29. don't believe this anemic version of the story. Also, Malcolm, that "child's toy" type of modern slingshot is a deadly weapon. You completely misrepresent the issue between David and Saul. You also misrepresent the height and magnitude of Goliath. He was three cubits and a span.. Research that and you'll find that Goliath was 9 feet tall. Were there no tall Israelis? I mean, not a single one that was say 6'5" for example. You're trying to make the miraculous more ordinary. As to the sling shot, why didn't someone else use a sling shot if it's such a great weapon? How about a strong, experienced soldier of Israel taking a slingshot out to Goliath? Was David the only one experienced with the slingshot? Come on. You're attempt to make all this rationalized is nonsense. The armor Saul offers David has the Ensign of the King on it. I'd love the opportunity to enlighten you. David had brothers who were present as well. How could David count on Goliath making such a great target of himself, since he was armor clad. What if he'd charged David, making the between-the-eyes shot impossible. The story is about one thing, really, and that's Faith vs. Power. David's faith was absolute at that moment. He went on through many challenges and failures to become King of Israel. He saved Israel after Saul's defeat and death at the Battle of Mt. Gilboah, But through it all God sustained him, didn't destroy him, didn't abandon. him — and why? Because as the scripture tells us, David was a man after God's own heart. That means David cared, loved God. No, David wasn't sinless at all. He was a terrible sinner, in fact, a murderer, an adulterer, prone to vanity at times, ect. But through it all he had a passion for God, which confirmed his faith. That link to his Father (much more a father than Jesse) was his power, from start to finish. You make it seem that you misunderstood the story because you underestimated the effectiveness of the slingshot. You're on the wrong track. If the story was anything short of miraculous, why bother to scripturalize it in the first place? Were the writers waiting for a future time when people would have mistaken ideas of what a slingshot was? Come now. If your general idea was correct it would mean that this story of Israel's greatest king (and the great poet-prophet of the psalms) was dependent for its significance on a shallow and mistaken interpretation of the story. Your great revelation is that the story is completely rational. You make the "giant" a tall guy, even considering the difference is average heights from then till now, and you make the inexperienced warrior, the shepherd, well equipped for the battle. What was it that gave David the clear and bold compulsion that he could and would accomplish this victory? I'd say he was overconfident, wouldn't you? So what was it? Delusion? Or uncommon faith?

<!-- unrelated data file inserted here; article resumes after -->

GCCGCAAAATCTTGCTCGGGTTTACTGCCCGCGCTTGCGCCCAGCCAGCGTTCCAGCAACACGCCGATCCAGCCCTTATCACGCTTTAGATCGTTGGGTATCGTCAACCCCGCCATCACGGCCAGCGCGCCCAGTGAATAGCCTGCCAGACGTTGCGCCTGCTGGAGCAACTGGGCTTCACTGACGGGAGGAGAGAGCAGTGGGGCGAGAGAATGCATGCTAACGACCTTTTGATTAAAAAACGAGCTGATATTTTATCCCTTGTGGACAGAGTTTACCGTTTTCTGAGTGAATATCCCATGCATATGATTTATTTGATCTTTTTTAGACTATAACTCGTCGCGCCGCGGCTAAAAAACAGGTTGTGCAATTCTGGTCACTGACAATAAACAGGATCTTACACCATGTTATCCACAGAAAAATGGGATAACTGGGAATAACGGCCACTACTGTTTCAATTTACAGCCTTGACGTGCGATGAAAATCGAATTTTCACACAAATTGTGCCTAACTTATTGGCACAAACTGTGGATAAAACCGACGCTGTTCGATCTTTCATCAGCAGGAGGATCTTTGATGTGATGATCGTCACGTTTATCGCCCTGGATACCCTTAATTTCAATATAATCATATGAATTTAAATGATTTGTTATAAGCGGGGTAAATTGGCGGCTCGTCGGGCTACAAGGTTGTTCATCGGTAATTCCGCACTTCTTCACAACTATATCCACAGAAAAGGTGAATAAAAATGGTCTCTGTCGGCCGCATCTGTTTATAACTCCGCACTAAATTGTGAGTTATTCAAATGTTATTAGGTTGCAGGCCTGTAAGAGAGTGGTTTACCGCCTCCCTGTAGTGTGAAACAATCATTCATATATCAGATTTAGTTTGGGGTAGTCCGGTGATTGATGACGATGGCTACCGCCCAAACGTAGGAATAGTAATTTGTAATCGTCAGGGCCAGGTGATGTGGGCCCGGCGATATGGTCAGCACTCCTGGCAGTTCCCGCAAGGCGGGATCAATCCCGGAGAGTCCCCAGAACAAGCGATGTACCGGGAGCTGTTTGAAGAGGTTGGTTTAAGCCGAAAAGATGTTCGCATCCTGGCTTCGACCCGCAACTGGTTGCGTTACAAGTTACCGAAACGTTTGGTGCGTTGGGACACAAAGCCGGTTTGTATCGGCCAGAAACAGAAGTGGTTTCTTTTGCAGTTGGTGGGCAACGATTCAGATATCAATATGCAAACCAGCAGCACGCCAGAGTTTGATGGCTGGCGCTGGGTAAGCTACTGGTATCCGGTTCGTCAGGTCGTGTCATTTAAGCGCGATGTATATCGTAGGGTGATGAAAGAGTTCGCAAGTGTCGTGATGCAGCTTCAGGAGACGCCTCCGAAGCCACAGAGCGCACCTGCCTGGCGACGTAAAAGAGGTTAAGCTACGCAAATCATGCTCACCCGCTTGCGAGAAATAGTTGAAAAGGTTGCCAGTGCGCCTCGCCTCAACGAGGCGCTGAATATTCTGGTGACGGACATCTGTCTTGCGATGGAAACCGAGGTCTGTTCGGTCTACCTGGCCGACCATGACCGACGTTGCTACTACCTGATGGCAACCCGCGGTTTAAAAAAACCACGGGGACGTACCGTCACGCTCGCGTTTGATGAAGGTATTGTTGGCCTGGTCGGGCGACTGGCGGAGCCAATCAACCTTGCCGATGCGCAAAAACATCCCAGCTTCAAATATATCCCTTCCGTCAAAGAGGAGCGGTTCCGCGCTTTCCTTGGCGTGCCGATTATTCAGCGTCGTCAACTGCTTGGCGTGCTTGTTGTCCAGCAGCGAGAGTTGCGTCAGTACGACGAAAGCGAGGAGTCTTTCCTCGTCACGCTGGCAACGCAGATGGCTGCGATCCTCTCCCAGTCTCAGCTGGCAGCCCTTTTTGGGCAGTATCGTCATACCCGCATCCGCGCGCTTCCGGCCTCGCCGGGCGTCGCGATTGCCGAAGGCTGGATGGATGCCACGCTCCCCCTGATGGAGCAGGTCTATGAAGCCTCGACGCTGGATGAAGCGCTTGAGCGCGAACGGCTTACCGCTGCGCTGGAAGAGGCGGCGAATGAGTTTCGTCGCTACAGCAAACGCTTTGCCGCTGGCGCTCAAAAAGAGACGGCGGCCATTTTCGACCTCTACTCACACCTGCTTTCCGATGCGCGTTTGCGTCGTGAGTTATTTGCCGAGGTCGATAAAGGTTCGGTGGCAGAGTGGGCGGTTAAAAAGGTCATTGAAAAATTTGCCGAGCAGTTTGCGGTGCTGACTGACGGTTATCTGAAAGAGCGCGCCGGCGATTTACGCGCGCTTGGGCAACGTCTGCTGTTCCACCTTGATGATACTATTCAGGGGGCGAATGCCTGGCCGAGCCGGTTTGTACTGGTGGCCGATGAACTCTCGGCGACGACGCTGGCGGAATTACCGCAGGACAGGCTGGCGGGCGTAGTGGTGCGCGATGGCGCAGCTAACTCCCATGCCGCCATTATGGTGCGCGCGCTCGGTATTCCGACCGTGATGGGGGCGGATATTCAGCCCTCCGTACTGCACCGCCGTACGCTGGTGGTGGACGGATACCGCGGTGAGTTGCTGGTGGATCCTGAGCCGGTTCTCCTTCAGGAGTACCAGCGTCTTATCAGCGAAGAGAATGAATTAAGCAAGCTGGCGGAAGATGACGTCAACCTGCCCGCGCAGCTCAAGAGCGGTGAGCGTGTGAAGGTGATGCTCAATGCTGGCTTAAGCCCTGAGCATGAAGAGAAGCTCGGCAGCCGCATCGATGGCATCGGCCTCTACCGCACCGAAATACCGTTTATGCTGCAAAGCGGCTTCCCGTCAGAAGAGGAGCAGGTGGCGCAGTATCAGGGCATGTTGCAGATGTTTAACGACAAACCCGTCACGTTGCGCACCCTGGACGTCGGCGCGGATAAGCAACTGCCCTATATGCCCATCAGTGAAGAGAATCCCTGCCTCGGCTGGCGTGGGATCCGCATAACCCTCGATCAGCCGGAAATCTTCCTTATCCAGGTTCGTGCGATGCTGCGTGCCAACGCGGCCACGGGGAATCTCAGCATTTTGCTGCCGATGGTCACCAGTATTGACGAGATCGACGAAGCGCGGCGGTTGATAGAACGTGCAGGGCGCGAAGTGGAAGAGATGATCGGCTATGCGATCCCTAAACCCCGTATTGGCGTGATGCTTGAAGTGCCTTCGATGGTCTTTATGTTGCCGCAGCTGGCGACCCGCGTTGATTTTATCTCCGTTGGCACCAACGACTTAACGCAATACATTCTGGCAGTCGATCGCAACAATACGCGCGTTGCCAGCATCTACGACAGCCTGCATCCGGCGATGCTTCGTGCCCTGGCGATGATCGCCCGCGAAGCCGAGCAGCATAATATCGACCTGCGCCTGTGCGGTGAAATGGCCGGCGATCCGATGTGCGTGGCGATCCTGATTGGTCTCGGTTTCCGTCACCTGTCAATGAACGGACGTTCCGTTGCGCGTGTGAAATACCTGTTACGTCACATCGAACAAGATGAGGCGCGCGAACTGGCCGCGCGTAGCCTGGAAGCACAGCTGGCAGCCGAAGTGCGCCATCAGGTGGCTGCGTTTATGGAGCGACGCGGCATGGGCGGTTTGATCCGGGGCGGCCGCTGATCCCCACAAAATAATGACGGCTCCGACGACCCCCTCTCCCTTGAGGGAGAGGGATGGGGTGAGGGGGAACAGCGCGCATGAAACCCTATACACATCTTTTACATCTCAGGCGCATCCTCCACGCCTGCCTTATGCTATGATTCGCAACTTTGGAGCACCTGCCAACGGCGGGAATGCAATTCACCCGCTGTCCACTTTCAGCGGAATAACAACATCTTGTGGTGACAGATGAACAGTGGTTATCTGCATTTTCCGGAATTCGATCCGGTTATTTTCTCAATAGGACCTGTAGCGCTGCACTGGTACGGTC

30. At 13:08 I just knew you were going to say thge giants are Hephlim From the "fallen angels & the daughters of men"